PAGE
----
-- e.e. cummings
Like many historical figures of the American West, William F. Cody, better known as Buffalo Bill, became a legend within his own lifetime. Unlike many of his contemporaries, however, Cody engineered the process himself, carefully crafting the persona of Buffalo Bill for his own ends. His flair for showmanship led him to create the Wild West show that entertained people all over the world and perpetuated many of the images of the Old West that we still see in films and other media today. At the center of that show was the man himself, larger than life, dressed in decorated buckskin and tall boots and crowned with flowing locks. Cody, who died in 1917, even appeared in some early film footage promoting his show; if he had lived to see the way cinema would continue his legacy he would no doubt have been pleased. Like other icons of the West, Cody has been depicted in numerous films, although most of them have succumbed to the lure of his public persona and few have looked into the facts of his actual life. An overview of Cody's appearances in classic movies reveals the extent to which Buffalo Bill looms over our imaginary Western landscape, but it also shows how much of Cody's real life has yet to be depicted on film.
Cody actually plays himself in the first entry for depictions of Buffalo Bill on IMDB, a 1915 three-reel silent known as The Circus Girl's Romance or Patsy of the Circus. (There is also a 1912 production called The Life of Buffalo Bill, in which he is credited as himself, and a host of other shorts and documentary shorts, mostly depicting the Wild West show. Look for these under William F. Cody as an actor rather than Buffalo Bill as a character.) This was not a new tactic for the showman, who had been playing himself in stage shows starting in 1872, when he alternated between having real adventures out West and then starring in fictionalized versions of them for the stage back in Chicago. He even took to wearing his stage costume on his frontier expeditions. The plays served as tie-ins to the huge number of dime novels that starred Buffalo Bill as their hero; in all, some 1,700 stories would be produced.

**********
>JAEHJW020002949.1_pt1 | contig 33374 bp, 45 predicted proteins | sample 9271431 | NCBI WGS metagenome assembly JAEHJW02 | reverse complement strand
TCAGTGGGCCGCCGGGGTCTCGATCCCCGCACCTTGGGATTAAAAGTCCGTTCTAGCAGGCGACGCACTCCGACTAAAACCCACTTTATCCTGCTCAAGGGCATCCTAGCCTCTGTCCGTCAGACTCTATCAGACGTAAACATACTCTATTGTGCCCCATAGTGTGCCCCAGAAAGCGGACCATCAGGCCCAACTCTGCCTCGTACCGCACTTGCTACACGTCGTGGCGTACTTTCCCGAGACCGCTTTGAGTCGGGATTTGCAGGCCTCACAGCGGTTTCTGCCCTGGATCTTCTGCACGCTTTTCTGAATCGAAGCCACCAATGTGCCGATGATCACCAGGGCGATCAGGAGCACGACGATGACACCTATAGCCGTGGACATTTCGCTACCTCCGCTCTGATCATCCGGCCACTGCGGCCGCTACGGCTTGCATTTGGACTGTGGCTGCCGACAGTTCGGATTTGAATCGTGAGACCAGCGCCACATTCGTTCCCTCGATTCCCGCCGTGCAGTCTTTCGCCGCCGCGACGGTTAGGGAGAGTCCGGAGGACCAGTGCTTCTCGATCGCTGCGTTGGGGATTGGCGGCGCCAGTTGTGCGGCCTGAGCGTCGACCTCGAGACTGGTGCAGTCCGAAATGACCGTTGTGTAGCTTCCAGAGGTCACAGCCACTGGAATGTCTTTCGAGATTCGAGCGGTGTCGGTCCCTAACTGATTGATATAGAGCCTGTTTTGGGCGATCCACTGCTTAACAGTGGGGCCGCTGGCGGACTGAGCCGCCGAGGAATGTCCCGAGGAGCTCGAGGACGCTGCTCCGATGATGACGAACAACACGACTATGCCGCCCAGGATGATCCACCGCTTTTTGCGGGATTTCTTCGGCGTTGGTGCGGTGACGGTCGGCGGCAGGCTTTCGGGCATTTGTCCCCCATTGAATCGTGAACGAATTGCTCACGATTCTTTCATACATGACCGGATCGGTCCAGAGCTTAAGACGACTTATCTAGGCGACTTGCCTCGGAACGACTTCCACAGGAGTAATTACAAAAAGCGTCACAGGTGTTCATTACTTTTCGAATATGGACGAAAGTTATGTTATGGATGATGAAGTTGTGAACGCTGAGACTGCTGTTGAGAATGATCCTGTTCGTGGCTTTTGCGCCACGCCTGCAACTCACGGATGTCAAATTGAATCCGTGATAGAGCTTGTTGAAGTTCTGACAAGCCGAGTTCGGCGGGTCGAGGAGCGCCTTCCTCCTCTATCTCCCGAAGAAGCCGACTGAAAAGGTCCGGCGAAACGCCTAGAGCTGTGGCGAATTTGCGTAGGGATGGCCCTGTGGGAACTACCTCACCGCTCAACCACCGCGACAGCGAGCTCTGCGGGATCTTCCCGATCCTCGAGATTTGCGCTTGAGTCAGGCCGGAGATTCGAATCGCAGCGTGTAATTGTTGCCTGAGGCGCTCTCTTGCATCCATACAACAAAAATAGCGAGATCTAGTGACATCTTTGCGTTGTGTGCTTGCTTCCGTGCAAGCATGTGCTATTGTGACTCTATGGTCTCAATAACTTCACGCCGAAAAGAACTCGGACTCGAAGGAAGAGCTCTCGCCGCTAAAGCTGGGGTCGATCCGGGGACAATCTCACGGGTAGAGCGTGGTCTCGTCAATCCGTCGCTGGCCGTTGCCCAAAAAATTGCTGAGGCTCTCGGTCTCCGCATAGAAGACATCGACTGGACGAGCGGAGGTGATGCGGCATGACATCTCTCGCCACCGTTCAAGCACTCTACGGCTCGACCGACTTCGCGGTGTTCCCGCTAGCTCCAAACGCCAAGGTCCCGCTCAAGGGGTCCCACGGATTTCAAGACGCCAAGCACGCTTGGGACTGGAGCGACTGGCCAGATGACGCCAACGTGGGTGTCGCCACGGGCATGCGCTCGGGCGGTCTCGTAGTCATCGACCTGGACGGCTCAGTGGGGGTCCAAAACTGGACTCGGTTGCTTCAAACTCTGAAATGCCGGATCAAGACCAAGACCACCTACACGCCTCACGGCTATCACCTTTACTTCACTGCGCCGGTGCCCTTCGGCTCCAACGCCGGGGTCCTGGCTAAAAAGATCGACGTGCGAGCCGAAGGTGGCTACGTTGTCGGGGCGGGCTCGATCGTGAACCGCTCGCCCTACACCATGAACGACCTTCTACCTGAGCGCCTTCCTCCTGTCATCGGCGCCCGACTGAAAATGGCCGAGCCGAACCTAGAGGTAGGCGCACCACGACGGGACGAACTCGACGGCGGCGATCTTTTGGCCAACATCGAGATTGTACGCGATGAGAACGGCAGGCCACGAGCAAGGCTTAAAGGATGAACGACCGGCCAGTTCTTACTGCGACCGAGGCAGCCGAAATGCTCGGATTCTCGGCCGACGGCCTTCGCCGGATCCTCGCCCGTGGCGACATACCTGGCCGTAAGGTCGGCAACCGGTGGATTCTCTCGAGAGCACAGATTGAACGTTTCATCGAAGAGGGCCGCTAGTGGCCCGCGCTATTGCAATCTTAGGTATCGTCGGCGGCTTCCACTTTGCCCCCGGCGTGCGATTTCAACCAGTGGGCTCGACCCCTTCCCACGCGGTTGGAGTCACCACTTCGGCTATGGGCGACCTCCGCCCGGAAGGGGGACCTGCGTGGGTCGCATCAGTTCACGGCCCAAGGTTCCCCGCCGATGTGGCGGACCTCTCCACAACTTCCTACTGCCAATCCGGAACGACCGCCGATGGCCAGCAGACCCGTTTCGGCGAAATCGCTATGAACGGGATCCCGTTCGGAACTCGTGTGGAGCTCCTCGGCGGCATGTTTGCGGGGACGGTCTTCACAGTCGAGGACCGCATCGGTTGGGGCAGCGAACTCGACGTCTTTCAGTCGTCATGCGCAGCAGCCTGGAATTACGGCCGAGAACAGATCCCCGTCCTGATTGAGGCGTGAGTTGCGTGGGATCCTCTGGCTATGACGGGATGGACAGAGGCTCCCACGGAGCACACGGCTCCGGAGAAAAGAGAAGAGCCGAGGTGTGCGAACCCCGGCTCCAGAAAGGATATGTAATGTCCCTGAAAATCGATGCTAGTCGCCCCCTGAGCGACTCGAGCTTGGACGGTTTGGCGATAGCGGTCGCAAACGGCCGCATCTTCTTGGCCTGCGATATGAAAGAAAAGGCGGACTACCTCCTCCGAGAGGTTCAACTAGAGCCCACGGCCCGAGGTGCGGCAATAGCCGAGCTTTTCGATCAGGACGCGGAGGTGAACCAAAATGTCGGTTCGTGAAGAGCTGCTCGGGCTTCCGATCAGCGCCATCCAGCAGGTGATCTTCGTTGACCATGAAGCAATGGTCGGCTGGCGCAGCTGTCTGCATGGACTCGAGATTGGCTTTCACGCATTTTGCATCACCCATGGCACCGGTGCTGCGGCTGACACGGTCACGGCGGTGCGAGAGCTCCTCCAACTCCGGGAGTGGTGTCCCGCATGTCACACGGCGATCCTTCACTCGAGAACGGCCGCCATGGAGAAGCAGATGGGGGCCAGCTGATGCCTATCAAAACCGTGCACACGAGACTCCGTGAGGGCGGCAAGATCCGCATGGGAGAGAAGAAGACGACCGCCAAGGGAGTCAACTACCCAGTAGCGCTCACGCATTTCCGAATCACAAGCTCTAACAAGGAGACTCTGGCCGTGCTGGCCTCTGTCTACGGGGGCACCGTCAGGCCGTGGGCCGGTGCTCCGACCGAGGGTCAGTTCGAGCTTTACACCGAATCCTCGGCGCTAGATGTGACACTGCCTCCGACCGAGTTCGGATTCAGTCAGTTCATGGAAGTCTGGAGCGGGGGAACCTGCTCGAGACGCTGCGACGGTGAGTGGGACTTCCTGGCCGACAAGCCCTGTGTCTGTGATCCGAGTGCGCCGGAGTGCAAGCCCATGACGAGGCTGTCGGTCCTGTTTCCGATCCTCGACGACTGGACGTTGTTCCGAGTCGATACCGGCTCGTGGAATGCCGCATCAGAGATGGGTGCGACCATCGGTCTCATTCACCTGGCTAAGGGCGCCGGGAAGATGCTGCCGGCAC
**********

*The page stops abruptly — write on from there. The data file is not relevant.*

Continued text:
William F. Cody Archive for a longer biographical account.)
If you want to learn more about the real William F. Cody, add a visit to Cody, Wyoming, to your bucket list. Cody founded the town, which is named in his honor, and it's there that you'll find the Buffalo Bill Center of the West. The museum includes a large wing devoted to the story of the man and his myths, where you'll find not only a talking hologram of Buffalo Bill but also countless artifacts and personal items from his family and Buffalo Bill's Wild West show. While you're there, pop into the historic Irma Hotel for a buffet lunch. Cody built the hotel and named it for his daughter in 1902; the huge bar was a gift to Cody from Queen Victoria. The town will give you a palpable sense of Cody's legacy beyond his depictions on the silver screen.